1. Geological setting and related issues

The central region of Mexico is an example of an intracontinental volcanic zone in which the activity of faults has led to historical destructive earthquakes despite apparent-ly low instrumental seismicity (e.g. Suárez et al., 2019; Zúñiga et al., 2020). All these earthquakes were produced by faults located within the Trans-Mexican Volcanic Belt (TMVB), a middle Miocene to Quaternary arc related to the subduction of the Cocos and Rivera plates beneath the North American plate (e.g. Demant, 1978; Nixon, 1982; Siebe et al., 2006; Ferrari et al., 2012; Figure 1). In the central part of the TMVB, extensional faulting is accommodated through the Morelia-Acambay Fault System (MAFS) that stretches over 200 km in length and up to 50 km in width (Fig-ure 1B; Johnson and Harrison, 1990; Suter et al., 1995). The MAFS is characterized by NNE to NNW directed active extension at low rates (<0.3 mm/a; Suter et al., 2001; Langridge et al., 2000). The Acambay Graben is one of the major intra-arc basins of the MAFS in which occurred the November 19, 1912 Mw 7.0 Acambay earth-quake (Figure 1; Urbina and Camacho, 1913; Abe, 1981; Suter et al., 1996; Lan-gridge et al., 2000). This event caused loss of life, extensive damage and surface rupture along different faults of the graben. The social, architectural, as well as the geo-logical effects, have been meticulously identified and reported by Urbina and Camacho (1913). However, some important discrepancies exist between the descriptions made in the text and the surface ruptures map presented in this report as well as errors in the mapping, mostly related to the tools used at the time. These inaccuracies result in differ-ent maps and interpretations of the rupture published in recent years as summarized in figure 2 (Suter et al., 1995; Langridge et al., 2000; Rodriguez Pascua et al., 2012; 2017). In detail, the description of the ruptures occurring along the faults bordering the graben is precise and there are no major discrepancies about their mapping and interpretations, however, the precise location and nature of the surface ruptures on the central faults of the graben are subject to more controversy (Figure 2). The descrip-tions of cracks and ruptures are relatively precise in the manuscript by Urbina and Camacho (1913) in and around the town of Temascalcingo. However, maybe for lack of accessibility at that time, written descriptions are more sporadic away from the town of Temascalcingo and only an imprecise schematic map reports surface deformations which could correspond to tectonic ground ruptures or superficial cracks linked to shaking in the central Acambay graben (Figure 2).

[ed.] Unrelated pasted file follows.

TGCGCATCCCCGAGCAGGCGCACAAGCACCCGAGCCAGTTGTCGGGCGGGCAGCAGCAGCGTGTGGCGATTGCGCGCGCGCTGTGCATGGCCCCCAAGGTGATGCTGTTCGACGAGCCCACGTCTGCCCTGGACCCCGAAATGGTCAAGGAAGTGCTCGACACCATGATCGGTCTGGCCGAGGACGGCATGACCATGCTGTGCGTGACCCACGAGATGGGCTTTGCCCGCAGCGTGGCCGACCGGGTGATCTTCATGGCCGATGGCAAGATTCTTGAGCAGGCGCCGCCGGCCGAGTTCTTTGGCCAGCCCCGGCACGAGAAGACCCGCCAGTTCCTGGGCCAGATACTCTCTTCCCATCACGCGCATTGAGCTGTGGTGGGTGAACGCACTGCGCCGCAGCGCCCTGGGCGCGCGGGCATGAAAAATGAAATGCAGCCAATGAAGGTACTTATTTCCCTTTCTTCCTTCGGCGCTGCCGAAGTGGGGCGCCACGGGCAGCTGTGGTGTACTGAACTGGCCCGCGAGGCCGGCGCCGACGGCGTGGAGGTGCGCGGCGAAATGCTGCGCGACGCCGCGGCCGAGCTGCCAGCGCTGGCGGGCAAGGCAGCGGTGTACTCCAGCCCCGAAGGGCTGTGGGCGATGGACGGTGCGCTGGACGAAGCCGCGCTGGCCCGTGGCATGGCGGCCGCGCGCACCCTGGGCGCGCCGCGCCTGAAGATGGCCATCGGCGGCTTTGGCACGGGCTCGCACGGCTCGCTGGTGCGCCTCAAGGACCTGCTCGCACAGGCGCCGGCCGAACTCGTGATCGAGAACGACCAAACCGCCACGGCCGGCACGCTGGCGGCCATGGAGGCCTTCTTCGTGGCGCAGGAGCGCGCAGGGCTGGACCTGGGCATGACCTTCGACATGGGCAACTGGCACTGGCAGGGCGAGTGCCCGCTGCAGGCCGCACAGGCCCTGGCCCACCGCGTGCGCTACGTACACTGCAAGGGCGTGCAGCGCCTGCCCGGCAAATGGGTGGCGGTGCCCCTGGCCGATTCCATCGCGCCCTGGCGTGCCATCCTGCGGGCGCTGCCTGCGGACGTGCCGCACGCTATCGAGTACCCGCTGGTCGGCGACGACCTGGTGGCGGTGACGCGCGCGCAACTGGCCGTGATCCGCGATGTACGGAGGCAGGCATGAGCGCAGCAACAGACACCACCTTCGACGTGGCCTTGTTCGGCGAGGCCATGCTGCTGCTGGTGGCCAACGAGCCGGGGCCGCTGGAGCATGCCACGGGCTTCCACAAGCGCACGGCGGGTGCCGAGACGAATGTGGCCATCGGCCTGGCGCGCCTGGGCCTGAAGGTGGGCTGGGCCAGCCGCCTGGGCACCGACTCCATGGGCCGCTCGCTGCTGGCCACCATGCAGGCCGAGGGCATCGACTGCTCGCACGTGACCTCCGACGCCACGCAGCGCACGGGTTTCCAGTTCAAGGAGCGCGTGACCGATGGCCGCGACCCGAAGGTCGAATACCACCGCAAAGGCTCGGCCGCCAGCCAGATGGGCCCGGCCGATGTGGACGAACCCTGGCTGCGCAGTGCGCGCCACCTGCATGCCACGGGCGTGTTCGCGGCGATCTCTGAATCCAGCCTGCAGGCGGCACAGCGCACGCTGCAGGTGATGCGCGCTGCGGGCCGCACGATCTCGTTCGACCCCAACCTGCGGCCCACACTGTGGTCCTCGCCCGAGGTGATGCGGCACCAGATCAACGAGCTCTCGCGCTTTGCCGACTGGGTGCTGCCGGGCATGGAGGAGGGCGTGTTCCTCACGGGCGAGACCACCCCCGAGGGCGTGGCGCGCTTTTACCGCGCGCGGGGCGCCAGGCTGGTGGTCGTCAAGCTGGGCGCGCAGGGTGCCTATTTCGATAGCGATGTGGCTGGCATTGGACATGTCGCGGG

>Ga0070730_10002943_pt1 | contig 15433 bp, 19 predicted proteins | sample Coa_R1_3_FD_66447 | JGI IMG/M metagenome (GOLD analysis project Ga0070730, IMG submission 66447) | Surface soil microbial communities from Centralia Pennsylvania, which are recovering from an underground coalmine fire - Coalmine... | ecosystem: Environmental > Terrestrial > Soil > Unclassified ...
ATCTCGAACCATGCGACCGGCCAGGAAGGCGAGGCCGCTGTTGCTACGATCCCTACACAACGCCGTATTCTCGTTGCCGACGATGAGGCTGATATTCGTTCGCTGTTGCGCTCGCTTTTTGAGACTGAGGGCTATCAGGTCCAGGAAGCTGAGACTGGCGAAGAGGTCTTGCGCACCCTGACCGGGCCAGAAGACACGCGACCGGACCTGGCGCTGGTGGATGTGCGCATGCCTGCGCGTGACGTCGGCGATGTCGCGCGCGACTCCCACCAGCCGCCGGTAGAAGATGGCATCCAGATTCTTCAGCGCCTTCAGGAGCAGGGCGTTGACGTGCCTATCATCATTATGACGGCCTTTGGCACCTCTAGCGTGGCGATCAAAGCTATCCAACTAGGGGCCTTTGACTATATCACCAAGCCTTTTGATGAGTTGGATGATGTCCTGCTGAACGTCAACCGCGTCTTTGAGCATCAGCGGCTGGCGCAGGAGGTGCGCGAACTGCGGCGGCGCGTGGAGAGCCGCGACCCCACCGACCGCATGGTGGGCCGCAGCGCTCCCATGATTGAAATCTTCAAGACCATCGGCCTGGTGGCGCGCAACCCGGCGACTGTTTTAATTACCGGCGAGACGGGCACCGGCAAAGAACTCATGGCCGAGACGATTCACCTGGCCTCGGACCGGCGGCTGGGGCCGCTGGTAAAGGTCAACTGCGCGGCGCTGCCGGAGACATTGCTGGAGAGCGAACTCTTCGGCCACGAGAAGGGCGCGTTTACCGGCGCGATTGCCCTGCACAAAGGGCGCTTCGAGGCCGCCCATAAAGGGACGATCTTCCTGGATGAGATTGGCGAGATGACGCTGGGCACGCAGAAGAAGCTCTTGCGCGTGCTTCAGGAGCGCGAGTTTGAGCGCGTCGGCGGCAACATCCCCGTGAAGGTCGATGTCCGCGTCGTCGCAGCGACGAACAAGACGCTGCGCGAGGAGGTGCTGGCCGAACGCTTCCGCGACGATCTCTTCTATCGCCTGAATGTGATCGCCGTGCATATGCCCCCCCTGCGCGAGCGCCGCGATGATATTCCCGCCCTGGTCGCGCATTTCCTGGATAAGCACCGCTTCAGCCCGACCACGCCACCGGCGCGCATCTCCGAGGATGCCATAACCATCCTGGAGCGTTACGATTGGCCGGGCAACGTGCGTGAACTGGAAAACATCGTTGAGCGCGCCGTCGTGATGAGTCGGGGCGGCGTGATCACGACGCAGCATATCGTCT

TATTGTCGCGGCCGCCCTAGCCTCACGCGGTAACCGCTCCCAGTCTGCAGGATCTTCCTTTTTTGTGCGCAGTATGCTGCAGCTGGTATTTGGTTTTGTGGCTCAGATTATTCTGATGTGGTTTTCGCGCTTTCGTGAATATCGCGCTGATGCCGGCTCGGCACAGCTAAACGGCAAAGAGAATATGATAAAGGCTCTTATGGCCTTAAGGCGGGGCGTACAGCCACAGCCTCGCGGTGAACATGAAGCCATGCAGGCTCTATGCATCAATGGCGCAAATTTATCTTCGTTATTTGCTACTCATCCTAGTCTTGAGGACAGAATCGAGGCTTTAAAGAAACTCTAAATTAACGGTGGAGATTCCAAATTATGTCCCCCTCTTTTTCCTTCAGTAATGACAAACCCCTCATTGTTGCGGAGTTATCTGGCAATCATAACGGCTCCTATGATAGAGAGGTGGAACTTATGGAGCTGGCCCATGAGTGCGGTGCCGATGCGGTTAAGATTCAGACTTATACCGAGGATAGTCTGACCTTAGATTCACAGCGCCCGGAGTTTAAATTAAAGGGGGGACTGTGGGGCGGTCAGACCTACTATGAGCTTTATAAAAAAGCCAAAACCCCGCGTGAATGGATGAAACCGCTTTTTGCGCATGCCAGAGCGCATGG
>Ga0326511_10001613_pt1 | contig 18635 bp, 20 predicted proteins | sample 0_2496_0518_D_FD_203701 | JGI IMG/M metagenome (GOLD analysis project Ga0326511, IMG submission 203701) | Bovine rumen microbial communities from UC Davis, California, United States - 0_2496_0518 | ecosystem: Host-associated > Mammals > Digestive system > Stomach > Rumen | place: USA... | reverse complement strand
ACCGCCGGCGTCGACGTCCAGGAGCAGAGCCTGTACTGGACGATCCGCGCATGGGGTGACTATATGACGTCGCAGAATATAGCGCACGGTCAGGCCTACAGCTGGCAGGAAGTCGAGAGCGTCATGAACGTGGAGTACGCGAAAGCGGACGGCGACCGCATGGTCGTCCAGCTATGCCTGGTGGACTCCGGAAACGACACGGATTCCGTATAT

Figure 1. (a) Geodynamic location of the Trans-Mexican Volcanic Belt. (B) Tectonic map of the Acambay Graben. TMVB: Trans-Mexican Volcanic Belt; TTAFS: Tepuxtepec-Temascalcingo-Acambay Fault System. Modified from Lacan et al. (2018). 30-m-resolution digital elevation model derived from GeoMapApp.


Figure 2. The 1912 earthquake rupture map of the Acambay Graben according to (A) Suter et al. (1995); (B) Langridge et al. (2000); (C) Rodriguez Pascua et al. (2012; 2017). The red continuous lines indicate the deformations interpreted as being surface breaks of tectonic origin while the red dotted lines indicate the deformations interpreted as cracks in the ground. 30-m-resolution digital elevation model derived from GeoMapApp.